First things first: I like Telltale’s The Walking Dead adventure games a whole lot. The now familiar Telltale format emphasizes choice, character development, and plot over gameplay, and that focus regularly delivers some of the best and most gripping storytelling in video games. I’m still reeling from the conclusion of the first season of their take on The Walking Dead, two whole years after playing it. With that said, their foray into Gearbox’s Borderlands universe just might have produced an even better experience for me. I qualify that with “just might” only because I’ve been able to play only the first episode to this point, but I’m feeling good about the direction Tales from the Borderlands is heading.
There’s no doubt that The Walking Dead is an astounding accomplishment, but holy crap is it dark. There was a time when I reveled in stories filled with bleak hopelessness, and I’m sure I even wrote a few myself back in high school. These days, I’m okay with consuming media that has dark elements, but my enjoyment of that bleakness has waned. Maybe it’s because I’m older and have a better grasp on my own mortality or maybe it’s because I’m tired of all the darkness in the real world. Whatever the reason, games like The Last of Us don’t bring me a whole lot of enjoyment these days. The Borderlands franchise falls perfectly into a tone of absurd hilarity in the midst of Mad Max-esque wasteland action, and it serves up enough darkly tinted funnies to hit the sweet spot on the bleakness spectrum. With Tales from the Borderlands, Telltale nails the feel of the original Borderlands games in visuals and sounds, as well as in its overall aura of psycho-blasting awesomeness.
The debut episode of Tales from the Borderlands opens by introducing players to the first of two protagonists you’ll control along their intertwining adventures. Troy Baker voices Rhys, an employee of the Hyperion corporation in the aftermath of the events of Borderlands 2. Something of a Handsome Jack fanboy, Rhys dresses like Jack and emulates his corporate idol as he tries to scheme and claw his way up the ladder alongside his best friend and cohort, the nebbish but loyal Vaughn (Chris Hardwick). Opposing Rhys’s ascension in Hyperion is his corporate arch-nemesis, one Hugo Vasquez, voiced by Patrick Warburton. When Rhys’s plans take an unexpected turn, he ropes Vaughn into a scheme that could leave them either as billionaires or dead. Meanwhile, down on the familiar outpost world of Pandora, con artist Fiona (Laura Bailey) is cooking up her own schemes and is the second player-controlled character in the roster. Her plot takes her into the orbit of August, a black market fence played by Nolan North and further building an amazing voice acting lineup. A few familiar faces and voices from the previous Borderlands games do make significant appearances, so fans have some additional service to look forward to. Rhys and Fiona have their own separate and occasionally conflicting goals, but their paths cross in ways the adept storytelling makes truly cool and engaging.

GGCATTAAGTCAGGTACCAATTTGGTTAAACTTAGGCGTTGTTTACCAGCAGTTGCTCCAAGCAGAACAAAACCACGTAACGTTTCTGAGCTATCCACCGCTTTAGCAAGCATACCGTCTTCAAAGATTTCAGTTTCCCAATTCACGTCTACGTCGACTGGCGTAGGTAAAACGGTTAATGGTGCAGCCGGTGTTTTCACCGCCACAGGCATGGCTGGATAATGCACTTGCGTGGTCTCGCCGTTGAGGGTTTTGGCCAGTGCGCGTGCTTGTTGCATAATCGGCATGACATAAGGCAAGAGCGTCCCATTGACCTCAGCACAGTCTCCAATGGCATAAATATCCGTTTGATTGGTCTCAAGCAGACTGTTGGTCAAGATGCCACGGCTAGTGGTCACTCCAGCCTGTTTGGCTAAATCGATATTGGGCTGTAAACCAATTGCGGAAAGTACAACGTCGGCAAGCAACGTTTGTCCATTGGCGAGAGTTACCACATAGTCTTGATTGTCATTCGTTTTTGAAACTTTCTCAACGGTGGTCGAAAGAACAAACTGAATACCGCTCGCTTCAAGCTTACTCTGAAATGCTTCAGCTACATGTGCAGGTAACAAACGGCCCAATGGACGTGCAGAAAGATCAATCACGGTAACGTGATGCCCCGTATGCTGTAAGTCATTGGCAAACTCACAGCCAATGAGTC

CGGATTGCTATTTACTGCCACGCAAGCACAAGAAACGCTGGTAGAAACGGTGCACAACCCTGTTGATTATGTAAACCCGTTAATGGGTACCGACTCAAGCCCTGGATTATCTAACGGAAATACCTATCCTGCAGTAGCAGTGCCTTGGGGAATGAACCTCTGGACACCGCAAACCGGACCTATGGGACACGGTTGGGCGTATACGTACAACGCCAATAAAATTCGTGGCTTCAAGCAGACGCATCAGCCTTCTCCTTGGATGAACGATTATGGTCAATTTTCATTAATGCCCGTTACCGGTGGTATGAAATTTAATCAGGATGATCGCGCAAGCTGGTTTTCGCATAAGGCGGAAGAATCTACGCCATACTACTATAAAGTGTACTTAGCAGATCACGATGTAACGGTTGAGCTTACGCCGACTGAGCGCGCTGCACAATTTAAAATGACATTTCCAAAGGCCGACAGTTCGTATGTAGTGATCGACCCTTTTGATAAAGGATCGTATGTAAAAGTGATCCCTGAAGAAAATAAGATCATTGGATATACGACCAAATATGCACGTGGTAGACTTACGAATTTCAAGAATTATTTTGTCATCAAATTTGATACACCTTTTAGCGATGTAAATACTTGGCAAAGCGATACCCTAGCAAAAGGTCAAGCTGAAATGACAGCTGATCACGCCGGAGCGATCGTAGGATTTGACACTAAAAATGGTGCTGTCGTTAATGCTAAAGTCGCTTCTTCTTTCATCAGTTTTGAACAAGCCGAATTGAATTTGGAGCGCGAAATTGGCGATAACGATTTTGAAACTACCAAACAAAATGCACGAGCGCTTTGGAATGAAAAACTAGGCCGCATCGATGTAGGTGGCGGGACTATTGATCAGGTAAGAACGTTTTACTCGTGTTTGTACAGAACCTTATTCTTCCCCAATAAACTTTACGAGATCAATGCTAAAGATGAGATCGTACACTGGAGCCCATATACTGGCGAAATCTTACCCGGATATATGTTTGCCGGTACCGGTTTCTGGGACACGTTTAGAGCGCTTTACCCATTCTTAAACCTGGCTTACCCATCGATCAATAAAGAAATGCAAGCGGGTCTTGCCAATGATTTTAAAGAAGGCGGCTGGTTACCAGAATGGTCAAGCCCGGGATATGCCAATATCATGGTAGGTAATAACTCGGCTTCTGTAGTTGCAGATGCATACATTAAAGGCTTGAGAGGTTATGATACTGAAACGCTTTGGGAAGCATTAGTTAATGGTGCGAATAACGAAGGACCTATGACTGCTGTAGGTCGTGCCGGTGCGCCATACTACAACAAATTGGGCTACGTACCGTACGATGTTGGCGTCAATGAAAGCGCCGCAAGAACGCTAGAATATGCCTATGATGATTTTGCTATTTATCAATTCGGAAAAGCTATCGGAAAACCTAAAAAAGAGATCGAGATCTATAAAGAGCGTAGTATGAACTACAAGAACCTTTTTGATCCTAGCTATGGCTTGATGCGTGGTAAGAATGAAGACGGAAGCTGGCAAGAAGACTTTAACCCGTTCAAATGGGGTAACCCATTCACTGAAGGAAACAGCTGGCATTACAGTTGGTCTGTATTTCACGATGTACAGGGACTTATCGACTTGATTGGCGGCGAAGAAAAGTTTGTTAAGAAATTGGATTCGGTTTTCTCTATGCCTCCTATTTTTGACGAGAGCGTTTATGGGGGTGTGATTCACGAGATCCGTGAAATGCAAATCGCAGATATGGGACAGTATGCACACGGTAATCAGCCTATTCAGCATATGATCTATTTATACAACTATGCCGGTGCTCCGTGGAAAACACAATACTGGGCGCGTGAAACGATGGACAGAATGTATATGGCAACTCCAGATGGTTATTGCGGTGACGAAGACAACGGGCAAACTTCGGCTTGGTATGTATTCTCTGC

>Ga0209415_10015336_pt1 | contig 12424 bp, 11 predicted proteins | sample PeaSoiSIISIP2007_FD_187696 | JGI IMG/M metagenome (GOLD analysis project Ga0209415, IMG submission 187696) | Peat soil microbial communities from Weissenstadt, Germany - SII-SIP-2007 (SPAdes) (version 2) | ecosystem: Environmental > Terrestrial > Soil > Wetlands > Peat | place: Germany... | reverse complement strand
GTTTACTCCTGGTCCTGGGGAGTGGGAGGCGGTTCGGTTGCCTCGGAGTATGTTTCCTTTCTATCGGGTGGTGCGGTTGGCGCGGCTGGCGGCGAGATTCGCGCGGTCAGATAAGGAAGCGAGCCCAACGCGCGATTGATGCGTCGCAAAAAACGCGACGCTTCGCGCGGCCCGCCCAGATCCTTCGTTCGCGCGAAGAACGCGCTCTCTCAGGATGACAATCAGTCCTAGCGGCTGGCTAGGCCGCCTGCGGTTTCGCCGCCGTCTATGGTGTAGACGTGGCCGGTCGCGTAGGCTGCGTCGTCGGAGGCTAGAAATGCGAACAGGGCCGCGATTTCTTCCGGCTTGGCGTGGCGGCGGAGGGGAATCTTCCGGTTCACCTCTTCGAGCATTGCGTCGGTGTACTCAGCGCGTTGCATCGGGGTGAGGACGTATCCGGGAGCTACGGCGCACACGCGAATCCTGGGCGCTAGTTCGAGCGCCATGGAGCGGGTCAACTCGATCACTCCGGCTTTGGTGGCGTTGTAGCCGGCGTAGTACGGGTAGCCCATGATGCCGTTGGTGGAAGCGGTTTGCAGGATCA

This initial episode, subtitled “Zer0 Sum,” plays similarly to Telltale’s other adventure games, in that there are a few points during which you’ll have full walking control of your characters, but most of the game is spent following the action through cutscenes, button prompts, and conversation trees. Witty writing and fantastic voice acting make the conversations the best part of the game. As in the previous and similar games, your dialogue choices during conversations will change the flow of the story, and occasionally you’ll be rewarded with messages telling you that a given character will remember something you just said. With this being the first of a five episode series, it’s too early to have a good feel for just how much impact your choices will have on the overall game. There certainly are a few points that feel like important decision branches, though, and I expect we’ll see the payoffs from those moments in the upcoming installments.
The version of the game I played on Xbox One comes with 200 gamerscore (out of an eventual 1000 across all five episodes) to unlock from 7 achievements, all of which pop automatically as you progress through the story. Top to bottom, the first episode of Tales from the Borderlands is a fantastic adventure, especially for previous fans of the series. The game builds from the end of Borderlands 2, so if you haven’t completed that one yet, there will be some spoilers. It’s not essential to have played any of the other Borderlands games prior to playing this one, but having knowledge of those games (particularly the second one) does enhance the experience a lot. Telltale has another winner on their hands, and I was itching to play the second episode as soon as this one ended.